On the Case at the Doheny Library
I’ve looked a good mystery ever since I was a kid devouring Encyclopedia Brown and Nancy Drew books. So when I heard about an Atlas Obscura outing to view the True Crime exhibit and solve a mystery at the Doheny Memorial Library I knew I had to sign up. Luckily, Shannon is also a big mystery fan and I brought her along to be the Watson to my Sherlock.
The Doheny Library is on the campus of USC and though I’d passed it several times during the Festival of the Books I’d never made it inside. That’s a real no-no for a library fan such as myself. It’s stunning piece of architecture built in 1931 by Edward Doheny Sr. as a memorial to his murdered son, Edward Doheny Jr., who was a USC grad. In pristine condition it’s a place I could wander around for hours exploring all its details. But this day I was on a case so I headed to the treasure room to the True Crime exhibit.
The treasure room itself is a work of art with a series of murals by Samuel Armstrong portraying the history of the printed word called The Written Word Passeth on the Torch of Wisdom.
Inside this space we met the curators who showed us around. While researching a prior exhibit they discovered the library held quite the collection of detective related materials and the idea of True Crime was born. On display are several books about crime solvers ranging from the famed Vidoq to Sherlock Holmes, Sam Spade and Jessica Fletcher. Complementing these manuscripts are artifacts related to the famed sleuths as well as true crime solving artifacts from the LAPD archives.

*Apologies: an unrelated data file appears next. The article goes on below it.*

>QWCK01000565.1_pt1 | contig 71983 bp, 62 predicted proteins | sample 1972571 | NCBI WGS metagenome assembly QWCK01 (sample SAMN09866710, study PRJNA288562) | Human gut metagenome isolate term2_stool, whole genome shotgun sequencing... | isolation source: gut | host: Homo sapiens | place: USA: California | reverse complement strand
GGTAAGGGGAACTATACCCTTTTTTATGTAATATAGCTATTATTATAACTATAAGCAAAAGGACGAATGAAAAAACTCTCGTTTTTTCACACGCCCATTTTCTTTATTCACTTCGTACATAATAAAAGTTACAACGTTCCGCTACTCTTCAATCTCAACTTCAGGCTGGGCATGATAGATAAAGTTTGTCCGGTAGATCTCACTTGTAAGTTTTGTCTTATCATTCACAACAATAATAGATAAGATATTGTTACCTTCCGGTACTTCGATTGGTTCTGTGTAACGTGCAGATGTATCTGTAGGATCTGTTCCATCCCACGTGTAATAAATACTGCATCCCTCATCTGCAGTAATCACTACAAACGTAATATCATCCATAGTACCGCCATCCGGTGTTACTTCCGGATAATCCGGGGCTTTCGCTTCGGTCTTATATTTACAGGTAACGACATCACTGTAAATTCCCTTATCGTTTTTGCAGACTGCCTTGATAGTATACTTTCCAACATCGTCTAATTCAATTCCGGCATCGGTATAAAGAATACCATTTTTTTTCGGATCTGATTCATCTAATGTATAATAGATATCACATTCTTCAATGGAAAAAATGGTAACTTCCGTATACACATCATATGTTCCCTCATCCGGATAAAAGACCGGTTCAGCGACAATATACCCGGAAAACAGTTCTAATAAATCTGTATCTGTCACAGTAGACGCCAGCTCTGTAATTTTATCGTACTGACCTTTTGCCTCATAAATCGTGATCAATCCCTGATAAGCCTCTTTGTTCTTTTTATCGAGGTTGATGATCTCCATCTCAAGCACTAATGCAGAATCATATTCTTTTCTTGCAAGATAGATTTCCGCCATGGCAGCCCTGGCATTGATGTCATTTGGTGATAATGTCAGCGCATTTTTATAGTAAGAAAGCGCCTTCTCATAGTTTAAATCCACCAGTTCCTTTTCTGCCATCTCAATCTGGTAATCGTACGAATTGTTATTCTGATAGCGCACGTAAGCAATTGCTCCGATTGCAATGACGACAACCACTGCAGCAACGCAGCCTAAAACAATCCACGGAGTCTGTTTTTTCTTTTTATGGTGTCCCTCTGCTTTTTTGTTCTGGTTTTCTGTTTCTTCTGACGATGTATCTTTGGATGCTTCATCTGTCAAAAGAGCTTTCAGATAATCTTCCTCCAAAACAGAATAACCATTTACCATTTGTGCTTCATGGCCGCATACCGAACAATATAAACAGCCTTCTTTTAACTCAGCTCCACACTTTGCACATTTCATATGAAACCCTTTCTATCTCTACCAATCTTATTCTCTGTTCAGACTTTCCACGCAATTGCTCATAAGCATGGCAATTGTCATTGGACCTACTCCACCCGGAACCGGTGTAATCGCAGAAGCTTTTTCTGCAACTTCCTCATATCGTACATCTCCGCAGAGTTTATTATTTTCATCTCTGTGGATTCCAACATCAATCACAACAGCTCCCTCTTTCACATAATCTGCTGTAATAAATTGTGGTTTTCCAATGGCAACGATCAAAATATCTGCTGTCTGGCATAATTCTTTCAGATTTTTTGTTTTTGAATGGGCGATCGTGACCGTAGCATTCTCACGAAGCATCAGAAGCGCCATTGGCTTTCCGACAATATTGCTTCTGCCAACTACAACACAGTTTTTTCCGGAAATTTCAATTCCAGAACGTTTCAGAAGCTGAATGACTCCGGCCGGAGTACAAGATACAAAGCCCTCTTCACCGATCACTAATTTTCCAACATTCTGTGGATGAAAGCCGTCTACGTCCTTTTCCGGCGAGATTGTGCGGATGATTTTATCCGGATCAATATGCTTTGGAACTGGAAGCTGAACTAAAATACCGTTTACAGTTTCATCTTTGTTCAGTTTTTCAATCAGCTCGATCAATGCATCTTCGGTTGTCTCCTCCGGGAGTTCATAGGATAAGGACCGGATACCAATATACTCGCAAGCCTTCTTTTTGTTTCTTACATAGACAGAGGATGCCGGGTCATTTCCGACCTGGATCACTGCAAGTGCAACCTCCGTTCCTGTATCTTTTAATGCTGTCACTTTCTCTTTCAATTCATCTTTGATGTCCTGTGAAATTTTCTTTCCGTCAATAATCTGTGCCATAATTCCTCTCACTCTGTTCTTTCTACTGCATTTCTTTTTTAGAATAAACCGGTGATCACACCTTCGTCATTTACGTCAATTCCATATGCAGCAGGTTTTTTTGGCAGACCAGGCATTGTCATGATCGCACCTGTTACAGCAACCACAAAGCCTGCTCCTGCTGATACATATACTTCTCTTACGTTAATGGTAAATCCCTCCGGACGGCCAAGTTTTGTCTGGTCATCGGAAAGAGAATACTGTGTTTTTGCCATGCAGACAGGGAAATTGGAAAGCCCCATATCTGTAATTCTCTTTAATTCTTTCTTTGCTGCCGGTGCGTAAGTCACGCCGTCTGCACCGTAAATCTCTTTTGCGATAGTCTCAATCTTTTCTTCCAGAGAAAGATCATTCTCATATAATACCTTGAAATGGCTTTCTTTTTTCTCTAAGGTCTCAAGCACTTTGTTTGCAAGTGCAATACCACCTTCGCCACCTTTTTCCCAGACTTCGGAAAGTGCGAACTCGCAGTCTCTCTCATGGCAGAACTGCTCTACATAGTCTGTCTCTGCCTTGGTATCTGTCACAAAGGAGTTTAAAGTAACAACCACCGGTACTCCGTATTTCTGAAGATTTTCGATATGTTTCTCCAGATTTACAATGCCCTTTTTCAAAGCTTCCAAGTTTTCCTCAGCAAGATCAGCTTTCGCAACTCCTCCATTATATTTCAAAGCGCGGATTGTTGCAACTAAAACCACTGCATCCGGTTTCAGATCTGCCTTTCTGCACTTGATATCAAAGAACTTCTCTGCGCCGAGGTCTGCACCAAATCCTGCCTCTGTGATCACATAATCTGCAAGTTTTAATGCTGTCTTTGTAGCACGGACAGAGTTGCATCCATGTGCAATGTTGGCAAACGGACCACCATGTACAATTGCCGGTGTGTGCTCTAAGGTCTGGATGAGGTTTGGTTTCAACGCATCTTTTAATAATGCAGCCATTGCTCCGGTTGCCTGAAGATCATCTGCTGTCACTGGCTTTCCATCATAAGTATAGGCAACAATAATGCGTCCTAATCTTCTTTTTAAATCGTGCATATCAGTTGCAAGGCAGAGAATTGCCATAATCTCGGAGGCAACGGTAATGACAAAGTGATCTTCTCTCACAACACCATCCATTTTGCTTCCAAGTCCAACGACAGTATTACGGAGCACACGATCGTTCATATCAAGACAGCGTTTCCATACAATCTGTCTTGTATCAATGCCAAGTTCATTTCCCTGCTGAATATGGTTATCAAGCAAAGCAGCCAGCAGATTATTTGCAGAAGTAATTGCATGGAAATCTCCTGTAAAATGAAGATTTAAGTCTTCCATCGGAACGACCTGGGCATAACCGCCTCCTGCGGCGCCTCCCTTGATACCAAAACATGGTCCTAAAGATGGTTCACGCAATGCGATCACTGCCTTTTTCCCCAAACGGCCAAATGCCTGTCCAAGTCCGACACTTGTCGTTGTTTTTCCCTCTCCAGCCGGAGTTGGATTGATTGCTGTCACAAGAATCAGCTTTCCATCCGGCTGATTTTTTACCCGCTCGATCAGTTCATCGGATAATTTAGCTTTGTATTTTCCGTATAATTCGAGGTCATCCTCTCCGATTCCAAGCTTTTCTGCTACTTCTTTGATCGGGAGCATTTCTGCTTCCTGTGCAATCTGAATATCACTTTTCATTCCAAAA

The treasures are lovingly displayed and it was a real treat to view them all. Shannon may have coveted one piece a little too much.
After our tour we were put to the case the to solve the murder of a small time crook called Jimmy Salero. Given a series of clues we were tasked with exploring the campus to find his killer and locate a cache of missing gold.
As much as I’d like to see our team excelled at the task…we didn’t. In fact, I ended up following a red herring and pinning the crime on an innocent victim. I guess I’m no Sam Spade.
The exhibit runs through May 31st and the case is available for anyone to solve. Hopefully you won’t make the same mistakes I did.